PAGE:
Freedom of expression is an elusive concept. While large names like Google or Facebook seem to sometimes be on the fighting end of privacy and content rights with us, they have come together and formed what is striving to become the trade association of the Internet. The Internet Association is taking strides to protect the freedom of the Internet from government regulation and backdoor information policies.
While forming a bond between the major digital entities, CEO Michael Beckerman is also hitting the streets with his employees meeting with small businesses in several cities around the country. They also have enlisted the aid of larger lobbying organizations such as Franklin Square group to represent its member, Google. This Internet crawl, and fight against certain legislation, are but a few of the methods this new group is utilizing to draw in new sources of media on the Internet, as well as to develop a clearer relationship with the almighty user.
They have been effective as separate entities in thwarting the first major efforts to fight piracy and protect Intellectual property, but who’s best interest is their coming together truly fighting for? It has been thought that if these major houses of information and distribution online are able to garner enough control over what laws are passed in relation to the internet, that “empowering the user” will fall below companies profits, on the lobbying hierarchy; Specifically, our privacy.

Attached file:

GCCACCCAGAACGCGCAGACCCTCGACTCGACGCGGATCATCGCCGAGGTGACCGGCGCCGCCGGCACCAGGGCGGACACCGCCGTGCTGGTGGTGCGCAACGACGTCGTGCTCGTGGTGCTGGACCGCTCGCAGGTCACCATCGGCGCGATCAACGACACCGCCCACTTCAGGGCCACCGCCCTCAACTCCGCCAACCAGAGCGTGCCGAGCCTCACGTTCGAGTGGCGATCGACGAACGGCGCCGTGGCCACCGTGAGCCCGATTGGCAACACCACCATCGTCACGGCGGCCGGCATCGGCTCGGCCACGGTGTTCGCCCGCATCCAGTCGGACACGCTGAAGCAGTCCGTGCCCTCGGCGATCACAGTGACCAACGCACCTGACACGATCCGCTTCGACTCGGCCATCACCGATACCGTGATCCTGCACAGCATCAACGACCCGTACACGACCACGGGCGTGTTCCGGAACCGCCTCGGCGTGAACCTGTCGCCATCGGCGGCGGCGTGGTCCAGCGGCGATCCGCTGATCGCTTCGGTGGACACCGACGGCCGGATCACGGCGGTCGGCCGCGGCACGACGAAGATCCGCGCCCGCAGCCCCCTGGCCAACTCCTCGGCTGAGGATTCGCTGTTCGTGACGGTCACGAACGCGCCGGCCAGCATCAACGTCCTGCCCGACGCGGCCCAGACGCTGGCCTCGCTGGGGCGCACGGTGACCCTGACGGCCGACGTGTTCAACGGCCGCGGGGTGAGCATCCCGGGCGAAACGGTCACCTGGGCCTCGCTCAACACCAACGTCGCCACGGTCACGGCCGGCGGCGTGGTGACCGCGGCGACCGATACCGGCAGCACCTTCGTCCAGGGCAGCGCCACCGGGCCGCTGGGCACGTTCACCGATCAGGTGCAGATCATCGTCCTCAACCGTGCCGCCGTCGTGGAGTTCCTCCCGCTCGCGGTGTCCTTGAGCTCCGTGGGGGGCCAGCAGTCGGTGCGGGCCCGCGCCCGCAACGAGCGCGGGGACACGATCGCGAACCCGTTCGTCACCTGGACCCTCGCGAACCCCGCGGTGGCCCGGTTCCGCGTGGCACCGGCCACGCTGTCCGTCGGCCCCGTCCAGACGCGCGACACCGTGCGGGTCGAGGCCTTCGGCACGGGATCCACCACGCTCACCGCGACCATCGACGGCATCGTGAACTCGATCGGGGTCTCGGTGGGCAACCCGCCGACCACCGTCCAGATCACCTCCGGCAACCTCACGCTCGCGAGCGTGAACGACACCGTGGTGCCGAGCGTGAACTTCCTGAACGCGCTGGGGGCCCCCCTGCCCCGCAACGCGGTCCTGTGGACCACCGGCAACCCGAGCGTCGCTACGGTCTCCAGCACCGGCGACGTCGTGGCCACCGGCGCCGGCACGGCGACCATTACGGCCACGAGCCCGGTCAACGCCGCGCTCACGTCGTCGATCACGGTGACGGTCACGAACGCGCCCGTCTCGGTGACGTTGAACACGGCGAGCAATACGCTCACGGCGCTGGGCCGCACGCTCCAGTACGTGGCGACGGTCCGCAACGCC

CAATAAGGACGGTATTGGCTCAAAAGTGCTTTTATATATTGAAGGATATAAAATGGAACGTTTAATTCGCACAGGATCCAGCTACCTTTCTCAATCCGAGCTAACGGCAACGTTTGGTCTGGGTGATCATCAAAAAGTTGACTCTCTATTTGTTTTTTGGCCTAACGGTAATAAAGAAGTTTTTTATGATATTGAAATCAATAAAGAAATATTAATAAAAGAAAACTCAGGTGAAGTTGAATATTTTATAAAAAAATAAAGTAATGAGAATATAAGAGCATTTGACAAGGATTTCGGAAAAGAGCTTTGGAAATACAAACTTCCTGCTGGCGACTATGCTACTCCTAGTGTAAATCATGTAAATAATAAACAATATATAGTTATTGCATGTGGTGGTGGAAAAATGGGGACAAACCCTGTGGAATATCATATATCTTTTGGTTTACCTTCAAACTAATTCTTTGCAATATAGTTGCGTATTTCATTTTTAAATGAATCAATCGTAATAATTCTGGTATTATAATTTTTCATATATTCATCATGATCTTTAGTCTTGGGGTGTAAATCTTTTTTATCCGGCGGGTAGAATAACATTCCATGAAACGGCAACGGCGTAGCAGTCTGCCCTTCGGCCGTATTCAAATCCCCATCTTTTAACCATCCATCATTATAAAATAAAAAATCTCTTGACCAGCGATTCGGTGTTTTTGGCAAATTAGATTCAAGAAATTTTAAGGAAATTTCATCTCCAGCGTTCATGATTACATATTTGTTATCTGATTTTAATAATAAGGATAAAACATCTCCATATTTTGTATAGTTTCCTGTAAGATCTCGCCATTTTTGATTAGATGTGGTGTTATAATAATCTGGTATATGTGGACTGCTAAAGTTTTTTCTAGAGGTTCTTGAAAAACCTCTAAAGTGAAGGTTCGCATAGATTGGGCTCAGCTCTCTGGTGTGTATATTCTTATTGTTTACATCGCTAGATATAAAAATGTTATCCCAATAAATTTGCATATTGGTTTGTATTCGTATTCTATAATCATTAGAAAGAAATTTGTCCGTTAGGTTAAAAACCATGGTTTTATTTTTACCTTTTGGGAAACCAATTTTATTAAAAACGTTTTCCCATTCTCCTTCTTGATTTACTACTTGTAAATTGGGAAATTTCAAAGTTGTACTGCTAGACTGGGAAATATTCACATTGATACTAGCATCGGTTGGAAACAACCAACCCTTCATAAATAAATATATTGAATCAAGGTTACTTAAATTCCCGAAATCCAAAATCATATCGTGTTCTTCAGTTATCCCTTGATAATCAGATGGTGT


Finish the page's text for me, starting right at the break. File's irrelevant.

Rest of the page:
Whether their motives be good for the user or not, there is a great deal to be learned from their strategies and services. They are not only developing their online presence but are creating a physical face with the people, through projects such as their Internet crawl. They also, know how to use the existing recognition of their current members, to bring a clear brand message. They color themselves to be the group advocating for the continued free enterprise and expression on the Internet, the advancement of the user and of innovation. This succinct, digestible message is able to personify a Robin-Hood type hero of Silicon Valley.
What they are doing, they are doing well. They are the key holders of the digital world, possessing some of the best minds and resources in business today. Given time, the Internet Association will become the gatekeeper as well. My question is not with their motives, but simply why the user is the greatest one affected, and yet are not even being informed, let alone given a say in these major decisions concerning our privacy and online freedoms.
In 1922, the greatest players in the Film Industry came together to facilitate the freedoms and limitations of, as the Internet is today, the most influential global form of media. Today the MPAA exists to promote the business efforts of the largest production companies. Will we learn from the past, and strive to maintain the last truly free avenue of communication?